Prepare yourself however, to receive the ULTIMATE SECRET to becoming the SILVEREST, GOLDENEST, MOST RELICabulous hunter in the planet. Yes, after reading many biographies and self-help books, it finally hit me. THE SECRET has been in front of my face all the time. The secret is:


In the context of metal detecting, failing means digging a LOT of trash. Mountains of it.

Fail and pay attention. That’s it. Basic. Brutal.

I just learned that Babe Ruth held both the Home Run record and the STRIKEOUT record. He didn’t just miss the ball a lot; he missed the ball more than any other baseball player in history!!! How do you like them apples?

So go out there and (responsibly) dig a lot of holes. Pay attention and dig the trash and then try again. I guarantee that your gold, silver, and relic finds will go through the roof.

Thank you for looking!

All The Silver That Isn’t There

18 Jun

I was out at the park during my lunch hour trying all the new settings on my XP Deus metal detector, now that I have the new software version installed.

Tweaking this and that I walked over ground that I have hunted to death and pulled many and sundry pieces of metal from said ground. One maddening thought kept crossing my mind and that was silent masking.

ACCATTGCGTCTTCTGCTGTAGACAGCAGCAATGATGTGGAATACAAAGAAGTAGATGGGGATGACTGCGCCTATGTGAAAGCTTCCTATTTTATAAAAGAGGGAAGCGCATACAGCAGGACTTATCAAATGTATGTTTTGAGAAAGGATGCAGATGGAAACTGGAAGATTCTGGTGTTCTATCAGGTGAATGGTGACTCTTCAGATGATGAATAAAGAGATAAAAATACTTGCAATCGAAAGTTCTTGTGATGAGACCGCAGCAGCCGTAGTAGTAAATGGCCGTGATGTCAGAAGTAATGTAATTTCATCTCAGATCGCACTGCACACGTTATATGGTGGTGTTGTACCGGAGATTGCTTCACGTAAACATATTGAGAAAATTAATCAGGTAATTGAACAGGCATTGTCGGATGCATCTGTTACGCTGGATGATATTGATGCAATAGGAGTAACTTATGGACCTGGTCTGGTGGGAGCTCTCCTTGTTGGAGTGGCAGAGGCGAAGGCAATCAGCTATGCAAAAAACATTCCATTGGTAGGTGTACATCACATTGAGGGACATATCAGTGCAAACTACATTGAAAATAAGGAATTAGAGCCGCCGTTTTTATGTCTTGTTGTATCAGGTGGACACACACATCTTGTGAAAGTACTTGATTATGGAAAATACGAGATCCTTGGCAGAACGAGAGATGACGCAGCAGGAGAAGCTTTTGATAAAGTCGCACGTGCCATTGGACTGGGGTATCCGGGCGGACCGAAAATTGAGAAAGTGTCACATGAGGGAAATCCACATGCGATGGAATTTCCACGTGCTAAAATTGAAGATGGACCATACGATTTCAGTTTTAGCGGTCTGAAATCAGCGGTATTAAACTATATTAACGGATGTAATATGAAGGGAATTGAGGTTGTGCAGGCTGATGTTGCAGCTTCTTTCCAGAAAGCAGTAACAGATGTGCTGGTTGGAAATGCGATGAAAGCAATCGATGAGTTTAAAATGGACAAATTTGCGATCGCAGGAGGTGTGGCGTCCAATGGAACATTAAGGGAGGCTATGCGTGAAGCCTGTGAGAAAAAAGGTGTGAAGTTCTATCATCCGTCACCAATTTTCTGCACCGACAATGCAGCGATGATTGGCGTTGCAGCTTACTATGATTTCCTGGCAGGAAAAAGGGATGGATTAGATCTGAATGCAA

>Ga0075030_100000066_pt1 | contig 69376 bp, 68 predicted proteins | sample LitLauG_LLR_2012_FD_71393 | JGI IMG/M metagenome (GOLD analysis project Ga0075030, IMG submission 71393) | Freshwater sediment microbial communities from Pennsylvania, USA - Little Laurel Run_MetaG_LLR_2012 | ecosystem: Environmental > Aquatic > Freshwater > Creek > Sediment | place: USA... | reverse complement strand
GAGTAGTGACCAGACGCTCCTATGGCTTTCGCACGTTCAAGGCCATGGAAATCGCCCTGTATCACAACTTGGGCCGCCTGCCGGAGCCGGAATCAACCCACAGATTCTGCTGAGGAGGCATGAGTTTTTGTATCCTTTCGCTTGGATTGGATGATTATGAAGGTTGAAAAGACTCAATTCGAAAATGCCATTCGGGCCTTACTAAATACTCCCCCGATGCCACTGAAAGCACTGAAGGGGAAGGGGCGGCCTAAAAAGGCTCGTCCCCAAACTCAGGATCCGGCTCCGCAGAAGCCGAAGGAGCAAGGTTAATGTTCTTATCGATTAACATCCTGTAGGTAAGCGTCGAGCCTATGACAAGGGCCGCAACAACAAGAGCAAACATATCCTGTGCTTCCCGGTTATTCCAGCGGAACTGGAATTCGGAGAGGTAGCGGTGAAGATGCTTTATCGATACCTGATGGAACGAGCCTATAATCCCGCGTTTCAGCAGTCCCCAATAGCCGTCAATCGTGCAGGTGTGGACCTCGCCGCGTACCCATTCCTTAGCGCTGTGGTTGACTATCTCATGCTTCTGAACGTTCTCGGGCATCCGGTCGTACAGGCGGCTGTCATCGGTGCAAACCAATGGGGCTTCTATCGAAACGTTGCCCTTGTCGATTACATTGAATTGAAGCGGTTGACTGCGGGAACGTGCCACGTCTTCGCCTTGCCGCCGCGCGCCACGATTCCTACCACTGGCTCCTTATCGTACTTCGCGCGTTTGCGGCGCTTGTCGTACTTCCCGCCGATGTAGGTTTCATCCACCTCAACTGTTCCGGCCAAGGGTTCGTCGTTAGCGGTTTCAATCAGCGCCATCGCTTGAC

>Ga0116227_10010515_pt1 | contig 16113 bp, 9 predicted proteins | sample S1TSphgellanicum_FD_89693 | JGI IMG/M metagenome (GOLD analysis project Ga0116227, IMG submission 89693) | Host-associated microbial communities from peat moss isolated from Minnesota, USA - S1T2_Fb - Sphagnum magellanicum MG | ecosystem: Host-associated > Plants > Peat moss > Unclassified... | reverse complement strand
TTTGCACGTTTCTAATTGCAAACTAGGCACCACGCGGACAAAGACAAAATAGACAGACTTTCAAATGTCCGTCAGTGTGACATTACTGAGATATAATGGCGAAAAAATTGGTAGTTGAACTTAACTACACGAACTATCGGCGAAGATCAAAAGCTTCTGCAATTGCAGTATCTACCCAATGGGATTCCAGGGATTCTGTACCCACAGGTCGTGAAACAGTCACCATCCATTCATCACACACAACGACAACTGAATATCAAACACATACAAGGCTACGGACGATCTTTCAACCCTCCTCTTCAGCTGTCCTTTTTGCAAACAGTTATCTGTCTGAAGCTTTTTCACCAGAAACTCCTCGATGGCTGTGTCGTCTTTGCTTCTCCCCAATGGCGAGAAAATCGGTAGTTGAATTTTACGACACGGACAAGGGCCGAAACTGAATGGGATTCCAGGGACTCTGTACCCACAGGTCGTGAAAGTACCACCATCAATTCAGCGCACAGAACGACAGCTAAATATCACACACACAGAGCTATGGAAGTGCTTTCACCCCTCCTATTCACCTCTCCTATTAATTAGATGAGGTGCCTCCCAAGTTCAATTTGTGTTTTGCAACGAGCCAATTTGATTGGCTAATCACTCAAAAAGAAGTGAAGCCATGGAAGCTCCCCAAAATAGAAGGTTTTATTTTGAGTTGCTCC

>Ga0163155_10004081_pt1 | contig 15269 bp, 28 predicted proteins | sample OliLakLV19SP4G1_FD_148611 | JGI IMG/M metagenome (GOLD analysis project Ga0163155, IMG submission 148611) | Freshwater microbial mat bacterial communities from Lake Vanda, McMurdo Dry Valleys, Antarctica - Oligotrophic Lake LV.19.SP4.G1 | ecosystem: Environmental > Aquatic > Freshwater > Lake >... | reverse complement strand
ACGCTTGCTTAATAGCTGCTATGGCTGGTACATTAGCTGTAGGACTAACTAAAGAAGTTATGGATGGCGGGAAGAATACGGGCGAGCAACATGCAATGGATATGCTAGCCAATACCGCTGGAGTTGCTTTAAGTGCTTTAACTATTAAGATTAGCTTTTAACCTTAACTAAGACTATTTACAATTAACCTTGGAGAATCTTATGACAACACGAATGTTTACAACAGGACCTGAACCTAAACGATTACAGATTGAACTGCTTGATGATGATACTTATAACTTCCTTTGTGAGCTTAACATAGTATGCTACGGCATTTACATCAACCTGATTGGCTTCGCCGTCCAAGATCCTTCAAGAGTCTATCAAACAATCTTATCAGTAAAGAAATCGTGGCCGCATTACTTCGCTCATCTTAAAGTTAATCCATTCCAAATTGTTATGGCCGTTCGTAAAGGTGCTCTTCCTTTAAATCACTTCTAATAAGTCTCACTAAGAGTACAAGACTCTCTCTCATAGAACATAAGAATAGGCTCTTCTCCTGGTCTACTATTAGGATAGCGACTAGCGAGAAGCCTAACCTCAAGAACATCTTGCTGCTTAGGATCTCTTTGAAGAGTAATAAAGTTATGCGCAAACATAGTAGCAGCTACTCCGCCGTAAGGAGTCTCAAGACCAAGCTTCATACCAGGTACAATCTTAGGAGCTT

Silent masking is when your detector fails to see any of the targets under the ground and simply runs silent as you run the coil over them. There is a technical explanation as to why this happens but I won’t cover that here.

I simply want to bring it to your attention. It is crazy stuff though.

I will leave you with this scenario: At my deep silver park, a municipal swimming pool opened in the 1920’s. Each summer until it closed (for a decade or so), the swimming pool saw upwards of 15,000 people (data from counts reported in the local newspaper every summer). If only 1000 of those people dropped a silver dime that’s 10,000 silver dimes dropped at that park during that decade. Too high of an estimate you think? If 500 people dropped a dime each summer that’s still 5000 dimes dropped in a decade. I’ve only found about 60 silver dimes at that park since I began hunting it last year. And by the way, I am not counting any of the people who went to the park for reasons other than swimming at the pool.

So, I tell people that there are thousands of silver coins at this park waiting to be excavated. 99% of them, silently masked.